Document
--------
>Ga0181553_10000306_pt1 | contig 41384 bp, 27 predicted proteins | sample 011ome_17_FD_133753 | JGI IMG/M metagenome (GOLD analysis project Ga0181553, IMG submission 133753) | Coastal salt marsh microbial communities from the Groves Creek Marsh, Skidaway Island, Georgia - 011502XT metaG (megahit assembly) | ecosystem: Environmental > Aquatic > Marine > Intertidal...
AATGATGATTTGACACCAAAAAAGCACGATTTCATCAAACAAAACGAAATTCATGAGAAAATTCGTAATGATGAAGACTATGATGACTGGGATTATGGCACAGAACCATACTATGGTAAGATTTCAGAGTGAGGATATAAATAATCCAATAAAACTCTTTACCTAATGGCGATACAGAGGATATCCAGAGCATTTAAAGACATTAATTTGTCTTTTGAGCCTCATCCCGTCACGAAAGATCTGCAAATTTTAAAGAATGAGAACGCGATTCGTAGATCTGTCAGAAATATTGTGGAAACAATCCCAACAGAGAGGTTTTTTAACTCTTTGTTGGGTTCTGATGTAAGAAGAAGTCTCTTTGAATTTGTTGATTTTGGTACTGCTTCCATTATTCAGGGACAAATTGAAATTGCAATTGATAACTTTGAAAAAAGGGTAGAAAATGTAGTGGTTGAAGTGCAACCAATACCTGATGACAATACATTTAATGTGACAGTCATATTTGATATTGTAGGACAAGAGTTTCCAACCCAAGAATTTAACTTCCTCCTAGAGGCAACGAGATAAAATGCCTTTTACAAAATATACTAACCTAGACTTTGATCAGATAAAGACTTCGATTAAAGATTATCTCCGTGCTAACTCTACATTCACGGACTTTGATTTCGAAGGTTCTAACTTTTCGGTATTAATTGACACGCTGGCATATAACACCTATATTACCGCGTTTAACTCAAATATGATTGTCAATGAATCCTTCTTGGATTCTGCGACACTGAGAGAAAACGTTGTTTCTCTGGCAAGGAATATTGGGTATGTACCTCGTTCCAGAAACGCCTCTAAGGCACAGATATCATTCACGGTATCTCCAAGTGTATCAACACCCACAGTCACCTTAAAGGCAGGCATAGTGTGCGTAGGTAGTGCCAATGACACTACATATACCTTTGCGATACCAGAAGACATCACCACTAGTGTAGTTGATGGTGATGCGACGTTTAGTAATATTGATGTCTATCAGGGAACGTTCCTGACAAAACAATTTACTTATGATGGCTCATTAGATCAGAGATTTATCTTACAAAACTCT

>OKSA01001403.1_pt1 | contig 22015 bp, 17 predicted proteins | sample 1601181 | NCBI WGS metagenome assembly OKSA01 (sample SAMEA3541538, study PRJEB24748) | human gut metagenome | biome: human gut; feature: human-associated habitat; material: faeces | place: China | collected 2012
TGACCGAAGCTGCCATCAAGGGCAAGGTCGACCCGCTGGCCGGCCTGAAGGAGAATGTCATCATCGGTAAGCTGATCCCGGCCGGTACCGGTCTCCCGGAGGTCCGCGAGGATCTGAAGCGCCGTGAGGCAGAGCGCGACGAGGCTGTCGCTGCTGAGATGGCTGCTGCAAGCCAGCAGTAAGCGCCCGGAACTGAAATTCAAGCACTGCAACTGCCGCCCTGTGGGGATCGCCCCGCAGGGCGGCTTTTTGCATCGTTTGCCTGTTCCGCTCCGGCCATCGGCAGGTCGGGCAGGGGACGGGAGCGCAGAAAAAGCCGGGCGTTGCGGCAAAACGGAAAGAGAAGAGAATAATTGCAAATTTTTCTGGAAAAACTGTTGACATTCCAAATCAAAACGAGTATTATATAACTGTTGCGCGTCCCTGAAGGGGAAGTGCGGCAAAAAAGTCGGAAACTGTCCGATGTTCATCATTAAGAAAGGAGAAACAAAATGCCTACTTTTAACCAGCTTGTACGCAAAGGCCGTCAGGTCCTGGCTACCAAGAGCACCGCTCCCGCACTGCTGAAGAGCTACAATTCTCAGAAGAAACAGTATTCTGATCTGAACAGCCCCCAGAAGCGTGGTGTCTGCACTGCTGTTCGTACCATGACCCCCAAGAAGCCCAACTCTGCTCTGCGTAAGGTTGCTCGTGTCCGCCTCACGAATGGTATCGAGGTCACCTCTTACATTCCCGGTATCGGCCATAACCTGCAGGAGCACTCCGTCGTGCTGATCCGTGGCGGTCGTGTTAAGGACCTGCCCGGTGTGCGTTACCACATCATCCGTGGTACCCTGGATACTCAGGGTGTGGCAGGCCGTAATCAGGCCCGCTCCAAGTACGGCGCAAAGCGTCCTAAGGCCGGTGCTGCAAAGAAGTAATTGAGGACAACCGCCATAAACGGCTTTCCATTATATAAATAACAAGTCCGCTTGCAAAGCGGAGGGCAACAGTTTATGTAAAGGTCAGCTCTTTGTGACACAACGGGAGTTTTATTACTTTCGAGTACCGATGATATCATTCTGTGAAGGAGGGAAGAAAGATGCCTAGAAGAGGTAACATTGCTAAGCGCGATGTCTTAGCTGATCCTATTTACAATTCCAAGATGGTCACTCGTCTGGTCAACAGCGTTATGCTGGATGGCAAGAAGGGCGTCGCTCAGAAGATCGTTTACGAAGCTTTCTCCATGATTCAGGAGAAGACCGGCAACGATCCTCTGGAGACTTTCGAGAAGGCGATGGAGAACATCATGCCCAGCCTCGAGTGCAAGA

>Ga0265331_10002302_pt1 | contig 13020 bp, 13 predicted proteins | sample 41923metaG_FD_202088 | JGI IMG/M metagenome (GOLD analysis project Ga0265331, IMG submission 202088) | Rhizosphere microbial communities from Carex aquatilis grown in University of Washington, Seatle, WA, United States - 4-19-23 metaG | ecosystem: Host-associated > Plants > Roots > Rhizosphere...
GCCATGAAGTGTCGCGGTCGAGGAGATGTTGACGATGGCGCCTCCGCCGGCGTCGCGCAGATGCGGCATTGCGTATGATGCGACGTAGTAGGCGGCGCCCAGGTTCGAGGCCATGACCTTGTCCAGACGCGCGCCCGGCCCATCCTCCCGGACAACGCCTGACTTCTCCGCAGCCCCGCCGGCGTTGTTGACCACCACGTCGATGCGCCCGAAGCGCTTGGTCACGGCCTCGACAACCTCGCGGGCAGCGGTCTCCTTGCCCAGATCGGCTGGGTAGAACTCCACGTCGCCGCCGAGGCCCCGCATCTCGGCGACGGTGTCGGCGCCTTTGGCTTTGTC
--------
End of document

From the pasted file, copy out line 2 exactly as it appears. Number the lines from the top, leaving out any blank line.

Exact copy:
AATGATGATTTGACACCAAAAAAGCACGATTTCATCAAACAAAACGAAATTCATGAGAAAATTCGTAATGATGAAGACTATGATGACTGGGATTATGGCACAGAACCATACTATGGTAAGATTTCAGAGTGAGGATATAAATAATCCAATAAAACTCTTTACCTAATGGCGATACAGAGGATATCCAGAGCATTTAAAGACATTAATTTGTCTTTTGAGCCTCATCCCGTCACGAAAGATCTGCAAATTTTAAAGAATGAGAACGCGATTCGTAGATCTGTCAGAAATATTGTGGAAACAATCCCAACAGAGAGGTTTTTTAACTCTTTGTTGGGTTCTGATGTAAGAAGAAGTCTCTTTGAATTTGTTGATTTTGGTACTGCTTCCATTATTCAGGGACAAATTGAAATTGCAATTGATAACTTTGAAAAAAGGGTAGAAAATGTAGTGGTTGAAGTGCAACCAATACCTGATGACAATACATTTAATGTGACAGTCATATTTGATATTGTAGGACAAGAGTTTCCAACCCAAGAATTTAACTTCCTCCTAGAGGCAACGAGATAAAATGCCTTTTACAAAATATACTAACCTAGACTTTGATCAGATAAAGACTTCGATTAAAGATTATCTCCGTGCTAACTCTACATTCACGGACTTTGATTTCGAAGGTTCTAACTTTTCGGTATTAATTGACACGCTGGCATATAACACCTATATTACCGCGTTTAACTCAAATATGATTGTCAATGAATCCTTCTTGGATTCTGCGACACTGAGAGAAAACGTTGTTTCTCTGGCAAGGAATATTGGGTATGTACCTCGTTCCAGAAACGCCTCTAAGGCACAGATATCATTCACGGTATCTCCAAGTGTATCAACACCCACAGTCACCTTAAAGGCAGGCATAGTGTGCGTAGGTAGTGCCAATGACACTACATATACCTTTGCGATACCAGAAGACATCACCACTAGTGTAGTTGATGGTGATGCGACGTTTAGTAATATTGATGTCTATCAGGGAACGTTCCTGACAAAACAATTTACTTATGATGGCTCATTAGATCAGAGATTTATCTTACAAAACTCT